That’s fine, part of that is fine as our skills progress, it’s good for us to also progress, and to move on, but what I don’t want you to lose is that wonder for nursing. The wonder for how amazing this career is, for how amazing it is that you’re doing this. I know in nursing school, especially, it can become very possible to lose that wonder, to feel like this isn’t worth it, to lose that passion, because you’re right now, you probably feel like you’re drowning. You probably feel like you’re drowning in paper work, like you’re drowning in NCLEX prep, like you’re drowning in prep for nursing school as we approach the summer, but don’t let all of that beat you down to a point that you lose the wonder altogether. Don’t let that tear you down to a point that you lose the passion for being a nurse.
I know saying that is one thing and living it is another thing. You guys that is what we want to embrace, and to embody as an NRSNG family is this love, and this passion, and this community, and more than that, that’s what NRSNG as a company, as employees that work with me, and that work to build tools, and things for you, that’s what we want to embrace. We want you to be able to keep that passion for being a nurse. The way that we’re doing that is with the new NRSNG Academy that’s coming in July of 2018.
We want to extract out of your life that stress, that overwhelm, that needless time spent searching through all these resources. We’ve built, literally from the ground up, the most advanced education platform for nurses available. This is coming in July 2018, and I believe that it is going to be the only tool you need to use to study during nursing school. The reason we wanted to make it so immensely simple to use, and so tremendously powerful, packed with algorithms, and proprietary teaching methods, and so much is because I want you to just be able to sit down, and study, and master content.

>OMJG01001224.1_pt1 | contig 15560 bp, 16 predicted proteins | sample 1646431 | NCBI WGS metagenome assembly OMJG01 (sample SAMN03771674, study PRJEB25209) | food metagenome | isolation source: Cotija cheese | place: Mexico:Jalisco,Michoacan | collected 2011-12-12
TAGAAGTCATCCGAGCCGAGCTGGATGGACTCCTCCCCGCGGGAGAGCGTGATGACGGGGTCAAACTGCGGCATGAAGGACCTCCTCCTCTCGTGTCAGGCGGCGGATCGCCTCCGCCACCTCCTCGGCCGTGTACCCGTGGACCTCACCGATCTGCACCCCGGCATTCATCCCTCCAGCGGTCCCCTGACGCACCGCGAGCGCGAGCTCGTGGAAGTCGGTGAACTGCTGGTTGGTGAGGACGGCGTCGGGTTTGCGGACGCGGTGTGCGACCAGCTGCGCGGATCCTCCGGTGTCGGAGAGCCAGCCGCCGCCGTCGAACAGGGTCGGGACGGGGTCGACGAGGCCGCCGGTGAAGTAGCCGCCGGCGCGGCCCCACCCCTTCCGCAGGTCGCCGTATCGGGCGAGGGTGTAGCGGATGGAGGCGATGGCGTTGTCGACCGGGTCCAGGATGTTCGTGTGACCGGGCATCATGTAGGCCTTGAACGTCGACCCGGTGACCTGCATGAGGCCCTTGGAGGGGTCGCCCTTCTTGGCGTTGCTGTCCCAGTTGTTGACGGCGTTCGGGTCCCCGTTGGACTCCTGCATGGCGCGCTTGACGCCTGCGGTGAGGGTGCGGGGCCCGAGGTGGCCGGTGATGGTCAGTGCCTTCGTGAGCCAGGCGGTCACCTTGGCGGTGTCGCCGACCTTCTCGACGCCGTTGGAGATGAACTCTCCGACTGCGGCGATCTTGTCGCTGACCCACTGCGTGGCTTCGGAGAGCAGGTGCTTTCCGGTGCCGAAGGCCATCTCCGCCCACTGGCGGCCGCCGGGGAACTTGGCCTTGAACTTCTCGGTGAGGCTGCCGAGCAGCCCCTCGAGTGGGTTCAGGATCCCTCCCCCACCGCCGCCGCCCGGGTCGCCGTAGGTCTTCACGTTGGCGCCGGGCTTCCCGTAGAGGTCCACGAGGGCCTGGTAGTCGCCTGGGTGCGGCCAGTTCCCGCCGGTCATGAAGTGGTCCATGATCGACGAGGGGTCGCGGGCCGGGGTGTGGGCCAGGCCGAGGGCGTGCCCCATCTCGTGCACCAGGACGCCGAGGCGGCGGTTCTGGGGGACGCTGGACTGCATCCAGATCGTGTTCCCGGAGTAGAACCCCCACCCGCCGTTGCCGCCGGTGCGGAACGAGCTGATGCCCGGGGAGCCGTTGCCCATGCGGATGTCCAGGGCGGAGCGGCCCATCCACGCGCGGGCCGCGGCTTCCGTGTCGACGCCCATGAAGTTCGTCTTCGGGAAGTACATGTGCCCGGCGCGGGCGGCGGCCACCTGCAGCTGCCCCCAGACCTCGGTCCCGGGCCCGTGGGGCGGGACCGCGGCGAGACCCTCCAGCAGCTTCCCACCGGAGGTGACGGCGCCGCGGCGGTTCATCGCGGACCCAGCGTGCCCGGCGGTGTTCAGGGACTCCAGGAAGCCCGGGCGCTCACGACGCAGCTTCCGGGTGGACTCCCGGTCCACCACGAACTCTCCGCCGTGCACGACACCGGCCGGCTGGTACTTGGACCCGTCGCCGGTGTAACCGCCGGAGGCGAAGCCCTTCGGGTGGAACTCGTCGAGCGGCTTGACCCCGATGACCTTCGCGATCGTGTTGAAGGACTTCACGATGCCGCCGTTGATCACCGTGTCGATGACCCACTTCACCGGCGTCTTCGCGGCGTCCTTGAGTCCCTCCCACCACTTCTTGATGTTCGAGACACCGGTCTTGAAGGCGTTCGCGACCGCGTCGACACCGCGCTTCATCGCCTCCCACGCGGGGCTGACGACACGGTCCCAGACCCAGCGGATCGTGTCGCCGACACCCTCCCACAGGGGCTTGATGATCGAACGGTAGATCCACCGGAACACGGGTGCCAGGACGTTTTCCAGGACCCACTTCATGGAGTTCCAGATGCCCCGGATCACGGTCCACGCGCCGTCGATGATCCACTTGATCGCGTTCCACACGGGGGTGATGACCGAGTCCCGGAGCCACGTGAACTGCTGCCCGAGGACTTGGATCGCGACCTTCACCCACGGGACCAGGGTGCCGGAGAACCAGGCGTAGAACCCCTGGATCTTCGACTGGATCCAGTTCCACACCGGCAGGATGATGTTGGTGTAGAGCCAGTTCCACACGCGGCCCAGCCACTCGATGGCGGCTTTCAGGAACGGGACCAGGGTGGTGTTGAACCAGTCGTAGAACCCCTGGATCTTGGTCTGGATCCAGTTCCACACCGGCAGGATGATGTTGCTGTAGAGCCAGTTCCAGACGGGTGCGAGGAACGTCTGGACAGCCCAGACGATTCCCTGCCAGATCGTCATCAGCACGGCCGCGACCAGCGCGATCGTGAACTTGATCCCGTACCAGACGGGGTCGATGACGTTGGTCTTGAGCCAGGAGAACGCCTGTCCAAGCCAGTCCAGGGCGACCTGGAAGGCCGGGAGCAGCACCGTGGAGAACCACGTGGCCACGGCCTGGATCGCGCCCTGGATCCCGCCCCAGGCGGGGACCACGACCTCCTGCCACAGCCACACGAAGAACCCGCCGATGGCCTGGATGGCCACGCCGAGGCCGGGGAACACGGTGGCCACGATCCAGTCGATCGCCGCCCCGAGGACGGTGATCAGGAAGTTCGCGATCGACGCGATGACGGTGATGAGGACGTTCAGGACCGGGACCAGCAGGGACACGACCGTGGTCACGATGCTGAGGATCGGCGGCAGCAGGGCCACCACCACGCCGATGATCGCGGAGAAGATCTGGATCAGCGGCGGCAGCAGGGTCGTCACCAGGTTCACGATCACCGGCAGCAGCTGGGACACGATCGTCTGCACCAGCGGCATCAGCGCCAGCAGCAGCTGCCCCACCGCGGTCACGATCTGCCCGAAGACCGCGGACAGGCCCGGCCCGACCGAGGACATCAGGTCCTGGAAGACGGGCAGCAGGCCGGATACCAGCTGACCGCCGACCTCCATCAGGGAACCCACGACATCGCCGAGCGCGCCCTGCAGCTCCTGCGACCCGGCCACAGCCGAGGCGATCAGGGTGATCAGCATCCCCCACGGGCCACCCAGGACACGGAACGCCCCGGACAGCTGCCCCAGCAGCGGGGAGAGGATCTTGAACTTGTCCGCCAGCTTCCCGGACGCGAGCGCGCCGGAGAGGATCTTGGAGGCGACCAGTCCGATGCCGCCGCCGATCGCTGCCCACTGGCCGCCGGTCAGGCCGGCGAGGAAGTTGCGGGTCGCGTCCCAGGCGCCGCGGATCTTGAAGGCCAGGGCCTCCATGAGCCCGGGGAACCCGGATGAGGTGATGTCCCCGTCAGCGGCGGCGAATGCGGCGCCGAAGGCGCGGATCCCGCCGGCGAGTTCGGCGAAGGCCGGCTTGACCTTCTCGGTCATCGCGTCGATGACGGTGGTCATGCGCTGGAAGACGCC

We’ve called this new method of teaching, the core content mastery method, and that’s what the whole new NRSNG Academy is built around. We haven’t used blanket website builders, we haven’t used blanket content creation, we’ve built this entire thing, redone from the ground up. This is an entirely custom built website, and platform for you to be able to sit down, and not think about what you need to do. You guys, nursing is the most incredible thing that we can do. Being a nurse has literally changed my life in so many ways, from the way that I view life, from the things that I make important, and from the way that I talk to people, it’s changed me tremendously.
The times I lose that wonder, and I lose that sense of amazement and awe as well, and I just want this podcast, this post to be a quick reminder of how incredible being a nurse truly is. We love you guys. Thank you so much for being part of the NRSNG family. You guys, go out, and be your best self today. Happy nursing.
Date Published - May 14, 2018
Date Modified - Mar 26, 2019